Interesting convergence about security today. The Loving Each Day quote was:
Your allegiance to material things has been a fictional sense of security. Your true security is found in the freedom of the Soul.
(From: The Rest of Your Life by John-Roger, DSS, with Paul Kaye)
Meanwhile CharityFocus.Org in their Daily Good email of the day posted this:
“Security is mostly a superstition. It does not exist in nature, nor do the children of men as a whole experience it. Avoiding danger is no safer in the long run than outright exposure. Life is either a daring adventure, or nothing.” --Helen Keller
"I see this word, hear this word, feel this word everywhere. Real security. Security check. Security watch. Security clearance. Why has all this focus on security made me feel so much more insecure? What does anyone mean when they speak of security? In fact, security is essentially elusive, impossible. We all die. We all get sick. We all get old. People leave us. People surprise us. People change us. Nothing is secure. And this is the good news. But only if you are not seeking security as the point of your life. Here's what happens when security becomes the centre of your life. You can't travel very far or venture too far outside a certain circle." So begins this intriguing reflection by Eve Ensler.
We’ll let J-R have the final word:
The best approach is simply to live in the now, do the best you can with present abilities and talents and let your actions speak for themselves. That takes understanding. That takes awareness. It also takes love and respect for self. With it comes freedom, a sense of self-worth and an inner security and serenity that is worth everything. The only permanent solution to any dilemma is God. And God already IS.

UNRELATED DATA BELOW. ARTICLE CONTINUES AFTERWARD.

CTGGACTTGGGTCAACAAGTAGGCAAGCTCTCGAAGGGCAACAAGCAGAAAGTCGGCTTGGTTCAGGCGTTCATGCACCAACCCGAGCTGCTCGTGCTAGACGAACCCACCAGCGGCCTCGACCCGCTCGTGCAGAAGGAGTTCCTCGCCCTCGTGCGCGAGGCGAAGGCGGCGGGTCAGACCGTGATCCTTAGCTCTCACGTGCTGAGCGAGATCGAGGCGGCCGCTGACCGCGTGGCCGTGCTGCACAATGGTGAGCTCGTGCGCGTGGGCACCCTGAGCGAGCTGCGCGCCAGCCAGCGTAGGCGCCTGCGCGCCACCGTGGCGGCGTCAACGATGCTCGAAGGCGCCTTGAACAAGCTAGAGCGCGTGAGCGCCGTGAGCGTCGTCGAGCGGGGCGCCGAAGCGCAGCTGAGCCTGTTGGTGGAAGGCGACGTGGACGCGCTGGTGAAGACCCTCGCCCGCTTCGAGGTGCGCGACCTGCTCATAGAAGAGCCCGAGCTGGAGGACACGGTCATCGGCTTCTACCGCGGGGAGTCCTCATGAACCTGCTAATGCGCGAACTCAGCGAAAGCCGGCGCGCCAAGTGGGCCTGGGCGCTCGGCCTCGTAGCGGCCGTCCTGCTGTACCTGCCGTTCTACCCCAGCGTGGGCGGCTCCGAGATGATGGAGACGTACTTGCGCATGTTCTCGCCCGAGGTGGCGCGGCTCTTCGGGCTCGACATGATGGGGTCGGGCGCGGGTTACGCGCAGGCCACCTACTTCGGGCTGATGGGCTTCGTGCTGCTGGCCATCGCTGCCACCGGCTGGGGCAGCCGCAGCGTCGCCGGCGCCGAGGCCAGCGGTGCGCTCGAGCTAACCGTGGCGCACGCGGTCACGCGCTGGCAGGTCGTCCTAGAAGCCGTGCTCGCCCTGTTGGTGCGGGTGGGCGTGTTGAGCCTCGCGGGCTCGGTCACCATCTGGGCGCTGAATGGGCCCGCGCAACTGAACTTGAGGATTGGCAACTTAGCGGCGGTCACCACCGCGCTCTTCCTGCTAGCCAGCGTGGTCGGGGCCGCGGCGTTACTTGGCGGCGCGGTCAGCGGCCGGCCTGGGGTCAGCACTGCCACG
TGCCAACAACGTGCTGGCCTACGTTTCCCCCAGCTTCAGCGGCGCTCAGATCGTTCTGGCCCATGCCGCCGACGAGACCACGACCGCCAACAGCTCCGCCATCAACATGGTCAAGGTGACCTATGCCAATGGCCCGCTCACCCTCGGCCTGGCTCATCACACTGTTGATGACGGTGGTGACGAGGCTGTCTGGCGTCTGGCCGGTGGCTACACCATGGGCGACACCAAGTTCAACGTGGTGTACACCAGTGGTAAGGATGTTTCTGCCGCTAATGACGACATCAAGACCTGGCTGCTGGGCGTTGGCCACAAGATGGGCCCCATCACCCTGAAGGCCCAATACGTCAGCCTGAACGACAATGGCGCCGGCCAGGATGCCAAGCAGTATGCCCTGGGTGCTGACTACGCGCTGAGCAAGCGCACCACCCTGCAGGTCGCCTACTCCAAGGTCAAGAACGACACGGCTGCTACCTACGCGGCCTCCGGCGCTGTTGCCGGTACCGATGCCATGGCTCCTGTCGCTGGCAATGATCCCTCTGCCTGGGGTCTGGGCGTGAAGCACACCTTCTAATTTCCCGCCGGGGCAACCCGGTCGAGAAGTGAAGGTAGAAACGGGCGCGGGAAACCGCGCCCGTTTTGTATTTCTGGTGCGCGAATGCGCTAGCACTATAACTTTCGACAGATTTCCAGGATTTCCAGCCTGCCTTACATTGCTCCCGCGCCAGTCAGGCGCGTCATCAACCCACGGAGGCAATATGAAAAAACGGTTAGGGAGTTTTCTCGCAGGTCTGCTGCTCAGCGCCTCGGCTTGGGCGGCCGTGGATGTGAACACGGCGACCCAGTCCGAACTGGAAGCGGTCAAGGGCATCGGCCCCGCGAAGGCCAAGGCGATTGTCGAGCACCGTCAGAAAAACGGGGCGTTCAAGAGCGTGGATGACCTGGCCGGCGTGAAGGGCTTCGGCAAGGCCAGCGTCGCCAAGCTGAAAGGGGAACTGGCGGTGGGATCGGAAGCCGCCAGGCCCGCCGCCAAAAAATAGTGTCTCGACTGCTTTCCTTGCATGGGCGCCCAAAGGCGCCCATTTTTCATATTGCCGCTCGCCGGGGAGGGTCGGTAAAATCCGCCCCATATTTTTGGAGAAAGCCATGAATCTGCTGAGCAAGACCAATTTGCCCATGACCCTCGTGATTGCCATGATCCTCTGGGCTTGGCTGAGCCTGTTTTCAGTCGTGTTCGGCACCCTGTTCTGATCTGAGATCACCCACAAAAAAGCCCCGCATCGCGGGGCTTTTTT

(From: The Way Out Book by John-Roger, DSS)
Financial Quote of the Day
“As goes General Motors, so goes the nation." This has been attributed to several people but whoever said it, it sure seems true as GM sales and their share price tank and the company runs out of money and will need Government support to survive. Talk about a sign of the times.
Here’s what James Surowiecki says in his New Yorker blog:
Felix Salmon’s list of reasons to bail out General Motors is a very good one. I think the third item on his list—it may very well be cheaper to save G.M. than to pay for all the unemployment that will result—is especially important, as is a point he doesn’t mention: if G.M. goes under, so too will many of its suppliers, who do business not just with G.M. but with other car companies as well. That, in turn, will make it hard for those companies to keep the assembly lines going. So the ripple effects of a failure of G.M. or Ford are bigger than we might imagine.
The most important point Felix makes, though, comes at the end of his post when, arguing against Ryan Avent’s assertion that we can’t both “help the people and the cities of the Midwest and invest in G.M.,” he writes, “we can do both, especially considering the very low cost of U.S. government funds.” This is a crucial point, not just when it comes to the G.M. question but also when it comes the issue of fiscal stimulus: the U.S. is an incredibly rich country and will, eventually, be much richer. And it can currently borrow money long-term at remarkably cheap rates. With consumers and businesses embracing the new austerity, now is not the time for government to do the same.
My own point of view is that GM should have woken up years ago. Talk about arrogance on behalf of their management. I wouldn't buy a GM car simply because the majority of them are not well made. I buy Honda because I believe in reliability, good gas mileage, value, and something that is going to last. I think any Government help should be tied to GM making cars that sell—which to me means environmentally compatible cars. It won’t happen, but I can dream--and continue to drive my Honda.